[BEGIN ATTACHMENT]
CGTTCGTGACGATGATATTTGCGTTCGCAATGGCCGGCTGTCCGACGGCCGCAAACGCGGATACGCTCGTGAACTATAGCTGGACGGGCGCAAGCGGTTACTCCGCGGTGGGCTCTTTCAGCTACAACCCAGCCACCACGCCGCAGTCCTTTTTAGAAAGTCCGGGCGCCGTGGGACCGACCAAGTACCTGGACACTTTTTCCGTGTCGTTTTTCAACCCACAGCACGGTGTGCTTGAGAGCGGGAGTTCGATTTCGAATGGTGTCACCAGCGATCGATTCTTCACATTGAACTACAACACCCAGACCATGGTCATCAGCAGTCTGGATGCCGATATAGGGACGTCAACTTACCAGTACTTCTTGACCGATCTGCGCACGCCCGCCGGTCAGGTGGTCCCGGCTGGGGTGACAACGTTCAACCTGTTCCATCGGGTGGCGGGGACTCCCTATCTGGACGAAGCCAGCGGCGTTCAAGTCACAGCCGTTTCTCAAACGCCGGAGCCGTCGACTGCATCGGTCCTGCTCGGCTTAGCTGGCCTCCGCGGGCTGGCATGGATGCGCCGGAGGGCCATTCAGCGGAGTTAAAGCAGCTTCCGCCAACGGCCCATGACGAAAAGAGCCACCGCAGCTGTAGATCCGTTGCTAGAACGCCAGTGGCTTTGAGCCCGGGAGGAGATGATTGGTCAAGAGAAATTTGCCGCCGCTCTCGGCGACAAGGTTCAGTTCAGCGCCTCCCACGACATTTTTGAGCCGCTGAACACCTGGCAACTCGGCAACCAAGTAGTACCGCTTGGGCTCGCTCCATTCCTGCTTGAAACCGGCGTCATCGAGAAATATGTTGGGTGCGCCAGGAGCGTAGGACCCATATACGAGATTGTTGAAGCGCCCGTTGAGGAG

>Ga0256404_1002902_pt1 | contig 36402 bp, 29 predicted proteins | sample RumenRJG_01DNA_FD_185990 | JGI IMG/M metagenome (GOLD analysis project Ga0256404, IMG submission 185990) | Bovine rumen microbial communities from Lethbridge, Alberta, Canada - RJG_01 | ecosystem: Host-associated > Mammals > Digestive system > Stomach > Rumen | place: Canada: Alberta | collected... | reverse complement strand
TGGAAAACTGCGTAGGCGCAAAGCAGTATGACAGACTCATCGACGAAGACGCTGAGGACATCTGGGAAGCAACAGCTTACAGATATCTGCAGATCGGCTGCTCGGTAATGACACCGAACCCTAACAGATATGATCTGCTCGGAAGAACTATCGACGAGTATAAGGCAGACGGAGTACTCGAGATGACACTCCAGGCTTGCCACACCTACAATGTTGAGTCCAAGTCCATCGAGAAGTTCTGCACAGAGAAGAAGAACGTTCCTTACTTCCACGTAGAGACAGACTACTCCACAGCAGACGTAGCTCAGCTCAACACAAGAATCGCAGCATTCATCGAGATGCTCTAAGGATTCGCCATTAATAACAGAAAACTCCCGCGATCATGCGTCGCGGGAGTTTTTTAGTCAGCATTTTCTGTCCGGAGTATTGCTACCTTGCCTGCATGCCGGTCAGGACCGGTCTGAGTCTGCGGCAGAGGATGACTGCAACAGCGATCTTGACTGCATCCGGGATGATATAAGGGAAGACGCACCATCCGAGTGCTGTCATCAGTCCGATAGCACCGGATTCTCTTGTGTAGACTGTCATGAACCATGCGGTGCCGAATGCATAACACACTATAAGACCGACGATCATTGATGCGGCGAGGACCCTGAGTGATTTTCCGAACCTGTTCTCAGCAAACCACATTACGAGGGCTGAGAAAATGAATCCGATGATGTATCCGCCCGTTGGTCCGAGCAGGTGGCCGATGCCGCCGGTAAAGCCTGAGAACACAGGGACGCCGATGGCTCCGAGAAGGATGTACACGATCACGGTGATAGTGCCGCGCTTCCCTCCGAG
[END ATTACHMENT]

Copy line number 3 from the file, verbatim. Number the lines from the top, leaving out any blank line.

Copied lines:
TGGAAAACTGCGTAGGCGCAAAGCAGTATGACAGACTCATCGACGAAGACGCTGAGGACATCTGGGAAGCAACAGCTTACAGATATCTGCAGATCGGCTGCTCGGTAATGACACCGAACCCTAACAGATATGATCTGCTCGGAAGAACTATCGACGAGTATAAGGCAGACGGAGTACTCGAGATGACACTCCAGGCTTGCCACACCTACAATGTTGAGTCCAAGTCCATCGAGAAGTTCTGCACAGAGAAGAAGAACGTTCCTTACTTCCACGTAGAGACAGACTACTCCACAGCAGACGTAGCTCAGCTCAACACAAGAATCGCAGCATTCATCGAGATGCTCTAAGGATTCGCCATTAATAACAGAAAACTCCCGCGATCATGCGTCGCGGGAGTTTTTTAGTCAGCATTTTCTGTCCGGAGTATTGCTACCTTGCCTGCATGCCGGTCAGGACCGGTCTGAGTCTGCGGCAGAGGATGACTGCAACAGCGATCTTGACTGCATCCGGGATGATATAAGGGAAGACGCACCATCCGAGTGCTGTCATCAGTCCGATAGCACCGGATTCTCTTGTGTAGACTGTCATGAACCATGCGGTGCCGAATGCATAACACACTATAAGACCGACGATCATTGATGCGGCGAGGACCCTGAGTGATTTTCCGAACCTGTTCTCAGCAAACCACATTACGAGGGCTGAGAAAATGAATCCGATGATGTATCCGCCCGTTGGTCCGAGCAGGTGGCCGATGCCGCCGGTAAAGCCTGAGAACACAGGGACGCCGATGGCTCCGAGAAGGATGTACACGATCACGGTGATAGTGCCGCGCTTCCCTCCGAG